Deadly Fires in Coasts and Rural Areas of Turkey for Past Three Days

Scientists believe extreme weather conditions such as the fires in Turkey are a result of changes in climate owing to global warning.

Turkey Fires
Source: nytimes.com

More than 70 wildfires have broken out, for the past three days, in around six provinces in Turkey. The fires have taken place on the Aegean and Mediterranean coasts as well as rural inland areas. As per President Tayyip Erdogan, 14 were still burning.

The fires according to authorities may have been sparked as a result of “arson or human negligence.” The blazes are actually a part of a larger pattern of wildfires that took place across the Mediterranean in the past few months. Areas in Lebanon, Syria, Greece, Italy, and Cyprus also battled wildfires. According to Cagatay Tavsanoglu who is a biology professor studying fire ecology at Hacettepe University in Ankara, the fires are an annual occurrence, however, the severity of the blazes should serve as a warning. It is important to note other extreme weather occurrences around the world as well, such as deadly floods in Europe and China and raging fires in the United States, Canada, and Siberia. Scientists believe such extremes are a result of changes in climate owing to global warming.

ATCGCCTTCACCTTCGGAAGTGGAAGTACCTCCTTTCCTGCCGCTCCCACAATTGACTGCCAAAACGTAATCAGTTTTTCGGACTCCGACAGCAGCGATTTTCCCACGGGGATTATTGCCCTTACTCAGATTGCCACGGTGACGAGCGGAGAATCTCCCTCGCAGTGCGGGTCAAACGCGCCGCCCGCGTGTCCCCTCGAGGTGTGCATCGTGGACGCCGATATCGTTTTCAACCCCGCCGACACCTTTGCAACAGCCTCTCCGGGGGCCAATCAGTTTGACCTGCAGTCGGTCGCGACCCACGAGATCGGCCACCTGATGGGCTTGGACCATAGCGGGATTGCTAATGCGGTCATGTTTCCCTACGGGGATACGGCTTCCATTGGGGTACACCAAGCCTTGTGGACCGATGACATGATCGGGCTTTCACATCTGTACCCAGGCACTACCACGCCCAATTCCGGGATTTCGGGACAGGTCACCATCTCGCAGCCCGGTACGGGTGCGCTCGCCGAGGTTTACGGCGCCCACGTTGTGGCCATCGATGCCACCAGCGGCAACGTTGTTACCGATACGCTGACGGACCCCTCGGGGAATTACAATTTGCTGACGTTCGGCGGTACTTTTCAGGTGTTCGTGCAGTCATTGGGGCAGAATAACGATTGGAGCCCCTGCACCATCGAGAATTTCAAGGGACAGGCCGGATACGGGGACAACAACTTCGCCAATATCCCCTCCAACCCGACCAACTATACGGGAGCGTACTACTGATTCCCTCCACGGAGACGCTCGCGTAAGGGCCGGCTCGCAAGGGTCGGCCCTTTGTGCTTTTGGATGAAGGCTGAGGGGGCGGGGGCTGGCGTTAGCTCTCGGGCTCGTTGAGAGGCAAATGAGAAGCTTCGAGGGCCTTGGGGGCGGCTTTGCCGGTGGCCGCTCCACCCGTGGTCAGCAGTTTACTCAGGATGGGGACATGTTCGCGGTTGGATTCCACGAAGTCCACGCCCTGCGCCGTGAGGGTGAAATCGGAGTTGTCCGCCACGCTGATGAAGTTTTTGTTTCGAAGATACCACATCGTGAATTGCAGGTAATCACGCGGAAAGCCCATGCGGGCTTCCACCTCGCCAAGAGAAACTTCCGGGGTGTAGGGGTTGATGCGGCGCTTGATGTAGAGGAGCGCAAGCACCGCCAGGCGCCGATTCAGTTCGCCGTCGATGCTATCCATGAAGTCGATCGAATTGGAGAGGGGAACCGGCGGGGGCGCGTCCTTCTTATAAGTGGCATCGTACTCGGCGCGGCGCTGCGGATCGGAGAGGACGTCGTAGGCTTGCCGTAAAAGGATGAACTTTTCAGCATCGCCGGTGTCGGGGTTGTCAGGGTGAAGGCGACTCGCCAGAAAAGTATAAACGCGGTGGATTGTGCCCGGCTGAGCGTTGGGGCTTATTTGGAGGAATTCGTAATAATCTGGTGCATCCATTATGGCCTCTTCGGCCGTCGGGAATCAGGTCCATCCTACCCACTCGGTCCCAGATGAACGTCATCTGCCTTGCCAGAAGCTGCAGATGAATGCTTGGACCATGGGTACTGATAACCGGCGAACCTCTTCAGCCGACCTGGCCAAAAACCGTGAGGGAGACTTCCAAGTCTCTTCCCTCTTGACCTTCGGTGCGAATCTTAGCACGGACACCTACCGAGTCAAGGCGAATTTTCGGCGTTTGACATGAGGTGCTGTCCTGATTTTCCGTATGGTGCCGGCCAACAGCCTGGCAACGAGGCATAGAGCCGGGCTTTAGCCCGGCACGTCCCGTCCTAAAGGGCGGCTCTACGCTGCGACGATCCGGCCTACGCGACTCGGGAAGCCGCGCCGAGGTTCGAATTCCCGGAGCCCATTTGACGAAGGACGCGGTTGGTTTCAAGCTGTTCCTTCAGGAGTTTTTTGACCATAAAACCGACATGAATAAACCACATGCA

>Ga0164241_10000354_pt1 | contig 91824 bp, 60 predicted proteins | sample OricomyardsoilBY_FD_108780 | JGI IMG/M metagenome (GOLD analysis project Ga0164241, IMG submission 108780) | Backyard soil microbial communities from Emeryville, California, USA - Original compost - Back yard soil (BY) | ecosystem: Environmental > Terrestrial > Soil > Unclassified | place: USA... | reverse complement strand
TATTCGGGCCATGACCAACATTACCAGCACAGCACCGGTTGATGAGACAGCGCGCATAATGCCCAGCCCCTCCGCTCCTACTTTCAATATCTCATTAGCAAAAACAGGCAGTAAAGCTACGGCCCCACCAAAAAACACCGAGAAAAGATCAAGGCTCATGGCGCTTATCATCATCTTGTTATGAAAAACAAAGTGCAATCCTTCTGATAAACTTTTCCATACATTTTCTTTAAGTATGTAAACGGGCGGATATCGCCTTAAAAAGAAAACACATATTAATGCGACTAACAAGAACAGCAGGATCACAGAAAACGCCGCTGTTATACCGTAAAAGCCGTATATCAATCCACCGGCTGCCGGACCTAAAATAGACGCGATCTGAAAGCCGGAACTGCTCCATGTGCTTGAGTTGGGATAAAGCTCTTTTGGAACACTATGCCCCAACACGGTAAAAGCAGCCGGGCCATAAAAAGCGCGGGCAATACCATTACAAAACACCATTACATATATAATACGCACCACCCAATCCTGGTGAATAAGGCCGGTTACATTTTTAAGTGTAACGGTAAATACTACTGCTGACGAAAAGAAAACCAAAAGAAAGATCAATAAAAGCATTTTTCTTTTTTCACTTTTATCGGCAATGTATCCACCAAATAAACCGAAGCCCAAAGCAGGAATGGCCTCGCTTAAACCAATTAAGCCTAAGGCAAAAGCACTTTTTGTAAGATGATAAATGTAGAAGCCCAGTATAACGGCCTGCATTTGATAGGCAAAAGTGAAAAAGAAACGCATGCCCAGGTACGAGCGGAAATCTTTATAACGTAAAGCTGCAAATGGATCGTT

“Many fires could not be put out, and with the influence of dry winds, burning happened too fast It is just the first indication of what climate change would do to the Mediterranean region in the future.” – stated Tavsanoglu.

The death toll on the southern coast has come up to four. Dozens of Villages were evacuated in the past three days. Hotels were also evacuated and television footage showed people running across fields, to escape the fires. Planes sent from Russia, Azerbaijan, and Ukraine were deployed to subdue the fire. “As of midday, with the arrival of the planes, we are turning in a positive direction,” Erdogan told reporters on Friday.

 

Forestry Minister Bekir Pakdemirli said fires were still blazing in the Mediterranean resort region of Antalya and the Aegean resort province of Mugla. “We were hoping to contain some of the fires as of this morning but while we say cautiously that they are improving, we still cannot say they are under control,” he said. According to authorities, the fires have been fanned by high temperatures and strong winds. On Tuesday, a blaze tore through a pine forest north of Athens. The fire damaged more than a dozen homes before it was subdued.

Fires also burned in the mountainous regions, north of Lebanon. One of the firefighters was killed and many of the residents had to flee.

 

Three people in Manavgat were killed in a blaze. Urbanisation Minister Murat Kurum said 27 neighbourhoods were evacuated there. One person was killed on Thursday in Mugla’s Marmaris area West of Manavgat. Erdogan stated that 5 planes, 45 helicopters, and 1,080 firefighting vehicles were deployed in efforts to subdue fires in 1,140 sites. Istanbul governor’s office banned entry to forest areas until the end of August.

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